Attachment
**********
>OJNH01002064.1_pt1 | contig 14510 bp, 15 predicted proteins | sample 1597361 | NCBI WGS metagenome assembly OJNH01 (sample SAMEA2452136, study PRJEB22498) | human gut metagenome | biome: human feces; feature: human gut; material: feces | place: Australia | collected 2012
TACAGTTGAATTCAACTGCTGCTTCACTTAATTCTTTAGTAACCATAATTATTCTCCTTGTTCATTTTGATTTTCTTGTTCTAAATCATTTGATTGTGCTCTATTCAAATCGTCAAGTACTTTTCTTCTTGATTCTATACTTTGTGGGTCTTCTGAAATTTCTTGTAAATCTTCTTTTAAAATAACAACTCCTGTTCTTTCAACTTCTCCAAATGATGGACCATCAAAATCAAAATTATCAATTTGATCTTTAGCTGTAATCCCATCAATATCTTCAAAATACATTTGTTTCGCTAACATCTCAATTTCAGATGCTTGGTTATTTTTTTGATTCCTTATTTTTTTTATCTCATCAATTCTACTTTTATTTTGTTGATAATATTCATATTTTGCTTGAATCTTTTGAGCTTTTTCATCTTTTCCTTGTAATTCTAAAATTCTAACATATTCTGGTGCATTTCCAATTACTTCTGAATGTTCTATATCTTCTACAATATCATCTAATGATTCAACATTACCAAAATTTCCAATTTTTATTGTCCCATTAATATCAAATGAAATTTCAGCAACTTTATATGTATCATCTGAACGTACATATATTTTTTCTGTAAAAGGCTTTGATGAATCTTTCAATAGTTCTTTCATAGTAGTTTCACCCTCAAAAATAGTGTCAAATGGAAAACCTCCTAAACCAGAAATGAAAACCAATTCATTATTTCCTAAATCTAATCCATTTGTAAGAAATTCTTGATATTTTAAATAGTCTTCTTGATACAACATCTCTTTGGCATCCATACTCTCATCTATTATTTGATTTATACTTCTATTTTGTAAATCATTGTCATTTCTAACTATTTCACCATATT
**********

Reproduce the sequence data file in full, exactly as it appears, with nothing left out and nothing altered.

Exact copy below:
>OJNH01002064.1_pt1 | contig 14510 bp, 15 predicted proteins | sample 1597361 | NCBI WGS metagenome assembly OJNH01 (sample SAMEA2452136, study PRJEB22498) | human gut metagenome | biome: human feces; feature: human gut; material: feces | place: Australia | collected 2012
TACAGTTGAATTCAACTGCTGCTTCACTTAATTCTTTAGTAACCATAATTATTCTCCTTGTTCATTTTGATTTTCTTGTTCTAAATCATTTGATTGTGCTCTATTCAAATCGTCAAGTACTTTTCTTCTTGATTCTATACTTTGTGGGTCTTCTGAAATTTCTTGTAAATCTTCTTTTAAAATAACAACTCCTGTTCTTTCAACTTCTCCAAATGATGGACCATCAAAATCAAAATTATCAATTTGATCTTTAGCTGTAATCCCATCAATATCTTCAAAATACATTTGTTTCGCTAACATCTCAATTTCAGATGCTTGGTTATTTTTTTGATTCCTTATTTTTTTTATCTCATCAATTCTACTTTTATTTTGTTGATAATATTCATATTTTGCTTGAATCTTTTGAGCTTTTTCATCTTTTCCTTGTAATTCTAAAATTCTAACATATTCTGGTGCATTTCCAATTACTTCTGAATGTTCTATATCTTCTACAATATCATCTAATGATTCAACATTACCAAAATTTCCAATTTTTATTGTCCCATTAATATCAAATGAAATTTCAGCAACTTTATATGTATCATCTGAACGTACATATATTTTTTCTGTAAAAGGCTTTGATGAATCTTTCAATAGTTCTTTCATAGTAGTTTCACCCTCAAAAATAGTGTCAAATGGAAAACCTCCTAAACCAGAAATGAAAACCAATTCATTATTTCCTAAATCTAATCCATTTGTAAGAAATTCTTGATATTTTAAATAGTCTTCTTGATACAACATCTCTTTGGCATCCATACTCTCATCTATTATTTGATTTATACTTCTATTTTGTAAATCATTGTCATTTCTAACTATTTCACCATATT